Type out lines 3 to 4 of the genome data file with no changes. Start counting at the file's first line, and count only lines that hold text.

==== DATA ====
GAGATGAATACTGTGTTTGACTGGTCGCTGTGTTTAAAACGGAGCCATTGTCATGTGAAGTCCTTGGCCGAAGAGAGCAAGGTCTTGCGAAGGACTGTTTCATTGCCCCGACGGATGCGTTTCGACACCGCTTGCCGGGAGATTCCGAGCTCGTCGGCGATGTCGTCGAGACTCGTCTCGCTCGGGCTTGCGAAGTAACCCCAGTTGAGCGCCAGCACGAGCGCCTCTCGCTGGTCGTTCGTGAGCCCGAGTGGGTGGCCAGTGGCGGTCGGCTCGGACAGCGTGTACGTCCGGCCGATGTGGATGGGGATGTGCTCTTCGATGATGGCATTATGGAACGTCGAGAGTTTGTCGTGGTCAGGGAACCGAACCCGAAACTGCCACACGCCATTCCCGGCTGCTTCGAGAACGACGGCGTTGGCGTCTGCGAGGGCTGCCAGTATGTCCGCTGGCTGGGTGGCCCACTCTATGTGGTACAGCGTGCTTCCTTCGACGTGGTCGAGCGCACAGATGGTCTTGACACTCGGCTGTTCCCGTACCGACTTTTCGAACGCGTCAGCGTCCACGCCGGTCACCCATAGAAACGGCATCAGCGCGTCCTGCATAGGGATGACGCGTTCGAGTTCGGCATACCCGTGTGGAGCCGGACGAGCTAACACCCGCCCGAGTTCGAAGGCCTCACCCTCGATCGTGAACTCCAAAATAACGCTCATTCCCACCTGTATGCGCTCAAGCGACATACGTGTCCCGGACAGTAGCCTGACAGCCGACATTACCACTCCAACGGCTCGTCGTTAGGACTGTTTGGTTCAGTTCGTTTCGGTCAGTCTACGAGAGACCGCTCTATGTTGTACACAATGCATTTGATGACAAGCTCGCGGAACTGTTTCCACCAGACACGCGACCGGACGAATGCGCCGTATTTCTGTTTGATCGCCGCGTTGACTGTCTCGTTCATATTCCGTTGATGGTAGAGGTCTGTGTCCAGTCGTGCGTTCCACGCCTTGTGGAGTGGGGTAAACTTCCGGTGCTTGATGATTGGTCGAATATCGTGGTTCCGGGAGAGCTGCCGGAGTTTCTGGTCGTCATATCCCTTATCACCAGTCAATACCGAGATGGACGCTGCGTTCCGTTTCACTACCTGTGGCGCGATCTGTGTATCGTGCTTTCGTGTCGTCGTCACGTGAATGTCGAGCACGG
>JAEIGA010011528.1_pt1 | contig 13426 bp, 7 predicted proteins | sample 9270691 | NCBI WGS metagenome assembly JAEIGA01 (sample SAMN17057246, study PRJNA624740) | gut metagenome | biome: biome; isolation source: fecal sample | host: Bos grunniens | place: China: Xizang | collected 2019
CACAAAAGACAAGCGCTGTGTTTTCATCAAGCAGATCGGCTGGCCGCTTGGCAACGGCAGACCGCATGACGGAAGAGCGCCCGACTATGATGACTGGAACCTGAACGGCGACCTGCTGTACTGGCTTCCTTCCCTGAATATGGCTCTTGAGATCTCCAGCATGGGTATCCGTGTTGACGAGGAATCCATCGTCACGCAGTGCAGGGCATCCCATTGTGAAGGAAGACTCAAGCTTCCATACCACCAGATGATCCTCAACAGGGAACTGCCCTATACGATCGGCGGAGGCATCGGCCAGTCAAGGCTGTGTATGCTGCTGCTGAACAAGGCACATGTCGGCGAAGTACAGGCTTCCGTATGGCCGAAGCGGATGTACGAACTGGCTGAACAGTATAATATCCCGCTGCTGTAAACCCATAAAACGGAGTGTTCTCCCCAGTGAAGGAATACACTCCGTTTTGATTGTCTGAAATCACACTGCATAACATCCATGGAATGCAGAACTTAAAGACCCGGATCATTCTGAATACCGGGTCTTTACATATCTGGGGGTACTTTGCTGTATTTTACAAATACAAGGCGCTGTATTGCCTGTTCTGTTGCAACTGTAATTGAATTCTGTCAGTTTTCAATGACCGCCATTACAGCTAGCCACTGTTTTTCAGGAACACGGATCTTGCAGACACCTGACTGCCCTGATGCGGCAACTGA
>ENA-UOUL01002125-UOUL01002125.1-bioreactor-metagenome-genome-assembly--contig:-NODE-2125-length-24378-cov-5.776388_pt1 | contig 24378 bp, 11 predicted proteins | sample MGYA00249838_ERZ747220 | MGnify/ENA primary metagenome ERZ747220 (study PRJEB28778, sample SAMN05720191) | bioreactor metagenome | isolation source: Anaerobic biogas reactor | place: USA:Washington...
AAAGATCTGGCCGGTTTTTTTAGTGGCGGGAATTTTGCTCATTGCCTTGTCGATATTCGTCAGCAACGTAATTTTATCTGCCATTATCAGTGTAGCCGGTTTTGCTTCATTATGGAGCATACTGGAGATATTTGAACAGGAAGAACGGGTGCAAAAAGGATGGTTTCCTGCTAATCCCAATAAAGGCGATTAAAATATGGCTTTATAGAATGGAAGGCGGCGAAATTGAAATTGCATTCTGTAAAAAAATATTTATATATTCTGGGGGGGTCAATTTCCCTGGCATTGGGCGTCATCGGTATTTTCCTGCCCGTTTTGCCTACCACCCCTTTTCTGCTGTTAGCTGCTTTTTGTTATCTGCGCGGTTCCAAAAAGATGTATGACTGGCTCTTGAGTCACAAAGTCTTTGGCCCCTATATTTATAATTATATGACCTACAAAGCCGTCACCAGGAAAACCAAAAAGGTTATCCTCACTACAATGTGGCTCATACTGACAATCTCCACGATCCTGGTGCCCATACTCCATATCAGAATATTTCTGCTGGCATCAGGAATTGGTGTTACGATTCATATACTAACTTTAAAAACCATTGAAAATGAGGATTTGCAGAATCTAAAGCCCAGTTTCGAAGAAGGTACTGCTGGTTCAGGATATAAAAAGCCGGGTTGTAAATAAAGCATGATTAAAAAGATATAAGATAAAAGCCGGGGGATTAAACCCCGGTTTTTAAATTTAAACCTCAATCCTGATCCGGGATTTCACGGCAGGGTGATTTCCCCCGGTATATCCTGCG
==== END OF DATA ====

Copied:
CACAAAAGACAAGCGCTGTGTTTTCATCAAGCAGATCGGCTGGCCGCTTGGCAACGGCAGACCGCATGACGGAAGAGCGCCCGACTATGATGACTGGAACCTGAACGGCGACCTGCTGTACTGGCTTCCTTCCCTGAATATGGCTCTTGAGATCTCCAGCATGGGTATCCGTGTTGACGAGGAATCCATCGTCACGCAGTGCAGGGCATCCCATTGTGAAGGAAGACTCAAGCTTCCATACCACCAGATGATCCTCAACAGGGAACTGCCCTATACGATCGGCGGAGGCATCGGCCAGTCAAGGCTGTGTATGCTGCTGCTGAACAAGGCACATGTCGGCGAAGTACAGGCTTCCGTATGGCCGAAGCGGATGTACGAACTGGCTGAACAGTATAATATCCCGCTGCTGTAAACCCATAAAACGGAGTGTTCTCCCCAGTGAAGGAATACACTCCGTTTTGATTGTCTGAAATCACACTGCATAACATCCATGGAATGCAGAACTTAAAGACCCGGATCATTCTGAATACCGGGTCTTTACATATCTGGGGGTACTTTGCTGTATTTTACAAATACAAGGCGCTGTATTGCCTGTTCTGTTGCAACTGTAATTGAATTCTGTCAGTTTTCAATGACCGCCATTACAGCTAGCCACTGTTTTTCAGGAACACGGATCTTGCAGACACCTGACTGCCCTGATGCGGCAACTGA
>ENA-UOUL01002125-UOUL01002125.1-bioreactor-metagenome-genome-assembly--contig:-NODE-2125-length-24378-cov-5.776388_pt1 | contig 24378 bp, 11 predicted proteins | sample MGYA00249838_ERZ747220 | MGnify/ENA primary metagenome ERZ747220 (study PRJEB28778, sample SAMN05720191) | bioreactor metagenome | isolation source: Anaerobic biogas reactor | place: USA:Washington...